Local Economist, Keith Jefferies, views government’s move to be given first option to buy diamonds, uncovered in the country’s soil, that are unusually large or have special features to be fine in principal but suspects, in practice, that it may not be used very much.
This amendment refers to the Precious and Semi-Precious Stones Act which contains a new clause that compels any producer that comes into possession of an unusual rough or uncut diamond to notify the minister of mines within 30 days, following which the government shall have the right of first refusal to the stone. According to the draft bill, “The price to be paid by government for a rough or uncut precious stone offered for sale by the producer shall be agreed between the parties in accordance with the current market price of the rough or uncut precious stone.”
“Government will probably find it too expensive to buy,” said Jefferies. He supported his view by referencing that special stones tend to fetch a premium in the market. This means, he says, that government would have to raise the money which will probably result in the purchases to be less frequent. He mentioned the suggestion, which since the announcement of amendment has been considered, of government setting up a museum to showcase the unusual stones but dismissed it on the basis of its relevance. Jefferies then moved to consider another option which government could explore, of re-selling at a better price than it purchased the stone for, and opined that it is a “case that needs to be made.”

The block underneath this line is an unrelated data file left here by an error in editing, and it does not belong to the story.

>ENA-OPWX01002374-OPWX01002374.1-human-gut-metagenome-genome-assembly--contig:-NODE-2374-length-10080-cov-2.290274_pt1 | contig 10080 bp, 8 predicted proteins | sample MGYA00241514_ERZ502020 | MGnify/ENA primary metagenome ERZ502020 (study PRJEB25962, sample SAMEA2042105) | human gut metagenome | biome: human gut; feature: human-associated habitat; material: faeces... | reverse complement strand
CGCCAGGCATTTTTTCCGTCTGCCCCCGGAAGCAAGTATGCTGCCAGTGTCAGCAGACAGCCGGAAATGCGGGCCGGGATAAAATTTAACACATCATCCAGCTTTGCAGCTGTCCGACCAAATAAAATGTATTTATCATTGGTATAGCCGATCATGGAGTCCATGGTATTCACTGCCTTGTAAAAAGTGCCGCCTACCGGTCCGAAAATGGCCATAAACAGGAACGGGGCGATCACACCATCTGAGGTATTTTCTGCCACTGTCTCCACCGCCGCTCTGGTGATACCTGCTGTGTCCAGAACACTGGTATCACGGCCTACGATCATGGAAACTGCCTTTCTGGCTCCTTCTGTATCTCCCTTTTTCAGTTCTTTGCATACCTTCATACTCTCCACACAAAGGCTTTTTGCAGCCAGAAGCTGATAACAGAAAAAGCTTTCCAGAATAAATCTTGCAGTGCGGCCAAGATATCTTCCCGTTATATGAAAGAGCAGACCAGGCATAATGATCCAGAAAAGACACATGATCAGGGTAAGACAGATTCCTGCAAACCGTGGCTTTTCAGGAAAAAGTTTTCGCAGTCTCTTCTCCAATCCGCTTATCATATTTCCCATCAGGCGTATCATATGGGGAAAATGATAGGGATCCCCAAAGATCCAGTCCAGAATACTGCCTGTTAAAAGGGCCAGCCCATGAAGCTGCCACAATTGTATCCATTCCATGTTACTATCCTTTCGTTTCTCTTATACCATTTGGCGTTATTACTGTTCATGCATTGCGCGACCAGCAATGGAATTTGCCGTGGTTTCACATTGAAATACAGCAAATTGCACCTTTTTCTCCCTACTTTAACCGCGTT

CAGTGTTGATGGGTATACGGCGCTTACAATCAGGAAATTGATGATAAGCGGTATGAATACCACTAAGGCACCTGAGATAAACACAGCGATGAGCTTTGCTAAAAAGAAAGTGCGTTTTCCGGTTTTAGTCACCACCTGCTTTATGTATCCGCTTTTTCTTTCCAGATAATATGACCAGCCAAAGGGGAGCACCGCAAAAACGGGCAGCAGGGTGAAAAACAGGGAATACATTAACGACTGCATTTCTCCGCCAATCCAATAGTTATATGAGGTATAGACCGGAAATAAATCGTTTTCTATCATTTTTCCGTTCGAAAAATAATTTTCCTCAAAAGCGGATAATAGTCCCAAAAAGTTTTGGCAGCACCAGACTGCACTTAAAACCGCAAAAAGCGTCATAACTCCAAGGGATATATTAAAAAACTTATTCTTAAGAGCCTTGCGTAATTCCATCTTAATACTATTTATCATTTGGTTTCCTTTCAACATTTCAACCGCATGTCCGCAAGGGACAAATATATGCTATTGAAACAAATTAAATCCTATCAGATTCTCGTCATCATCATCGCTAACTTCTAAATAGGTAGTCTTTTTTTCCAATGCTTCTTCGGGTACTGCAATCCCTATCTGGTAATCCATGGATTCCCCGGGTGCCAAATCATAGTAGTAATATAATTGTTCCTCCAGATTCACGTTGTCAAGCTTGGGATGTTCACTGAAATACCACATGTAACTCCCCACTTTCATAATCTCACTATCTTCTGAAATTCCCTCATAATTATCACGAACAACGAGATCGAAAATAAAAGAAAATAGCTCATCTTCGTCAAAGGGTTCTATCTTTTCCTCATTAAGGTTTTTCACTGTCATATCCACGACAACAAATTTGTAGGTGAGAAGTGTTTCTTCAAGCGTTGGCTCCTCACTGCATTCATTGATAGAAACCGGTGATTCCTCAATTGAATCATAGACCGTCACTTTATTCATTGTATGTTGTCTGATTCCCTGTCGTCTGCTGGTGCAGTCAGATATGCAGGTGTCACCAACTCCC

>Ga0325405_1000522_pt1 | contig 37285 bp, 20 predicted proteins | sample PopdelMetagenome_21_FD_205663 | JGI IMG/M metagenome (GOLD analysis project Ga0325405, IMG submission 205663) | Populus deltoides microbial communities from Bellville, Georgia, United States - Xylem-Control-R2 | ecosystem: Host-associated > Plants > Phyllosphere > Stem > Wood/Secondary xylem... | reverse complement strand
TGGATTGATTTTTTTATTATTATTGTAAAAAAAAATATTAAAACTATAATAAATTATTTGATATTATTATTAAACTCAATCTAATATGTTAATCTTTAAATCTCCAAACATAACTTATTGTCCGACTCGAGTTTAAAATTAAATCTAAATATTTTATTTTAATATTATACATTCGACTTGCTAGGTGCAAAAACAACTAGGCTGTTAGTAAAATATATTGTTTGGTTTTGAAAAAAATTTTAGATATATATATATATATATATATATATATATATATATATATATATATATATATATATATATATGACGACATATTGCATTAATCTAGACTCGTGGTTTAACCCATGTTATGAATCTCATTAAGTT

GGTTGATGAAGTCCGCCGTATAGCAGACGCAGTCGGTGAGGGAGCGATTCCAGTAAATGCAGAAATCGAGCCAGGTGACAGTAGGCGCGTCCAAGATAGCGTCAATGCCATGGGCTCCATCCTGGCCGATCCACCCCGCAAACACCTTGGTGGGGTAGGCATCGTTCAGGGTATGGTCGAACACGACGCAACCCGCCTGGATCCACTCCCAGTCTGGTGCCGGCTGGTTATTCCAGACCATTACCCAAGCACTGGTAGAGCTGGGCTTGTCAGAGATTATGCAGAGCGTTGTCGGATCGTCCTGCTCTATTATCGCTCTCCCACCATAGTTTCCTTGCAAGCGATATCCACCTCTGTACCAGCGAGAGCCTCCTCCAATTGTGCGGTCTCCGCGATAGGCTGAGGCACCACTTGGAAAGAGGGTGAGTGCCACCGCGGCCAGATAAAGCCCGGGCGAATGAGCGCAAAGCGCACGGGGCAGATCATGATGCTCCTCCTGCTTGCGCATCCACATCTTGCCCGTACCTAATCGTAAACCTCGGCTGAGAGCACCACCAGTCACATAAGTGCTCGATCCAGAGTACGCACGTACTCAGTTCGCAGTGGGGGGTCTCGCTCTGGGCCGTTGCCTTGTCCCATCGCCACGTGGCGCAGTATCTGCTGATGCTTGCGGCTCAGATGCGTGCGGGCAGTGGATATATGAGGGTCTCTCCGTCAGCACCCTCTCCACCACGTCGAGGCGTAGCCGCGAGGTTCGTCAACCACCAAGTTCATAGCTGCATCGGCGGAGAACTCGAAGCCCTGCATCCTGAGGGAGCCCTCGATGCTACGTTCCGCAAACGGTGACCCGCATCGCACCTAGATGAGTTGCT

The protracted sale of “Lesedi La Rona,” the special stone that was unearthed two years ago by Lucara Diamond weighing 1,109 carats lends credence to Jefferies’ opinion that re-selling would have to be thoroughly examined. This is because the stone failed, at Sotheby’s auction in June 2016, to fetch a price which Lucara had expected which caused its sale to fall through. It was only last week that Lucara announced that the stone had been bought by Graff Diamonds at US$53 million (approximately P530 million), at US$47,777 per carat (approximately P4 777 700 million).
Lucara described the discovery of Lesedi La Rona as a defining event. Had this find happened when the amendment had already taken effect, the stone would have probably followed a different route. Lucara responded, to that effect, positively to the new clause in view that it allows both diamond producers and the country to achieve sustainable revenue at market prices for the sale of the country’s diamonds.
“We took our time to find a buyer who would take the diamond through its next stage of evolution. The price paid is also an improvement on the highest bid received at the Sotheby’s auction in June 2016. Graff Diamonds is now the owner of the Lesedi La Rona as well as the 373 carat diamond, purchased earlier this year, which formed part of the original stone,” commented William Lamb, President and CEO. The statement by Lamb is an admission of market indigestion to a price Lucara believed was worth the stone. This delayed sale process suggests that government, if it explores re-selling, may likely find it difficult to fetch a higher price than it bought the stones for.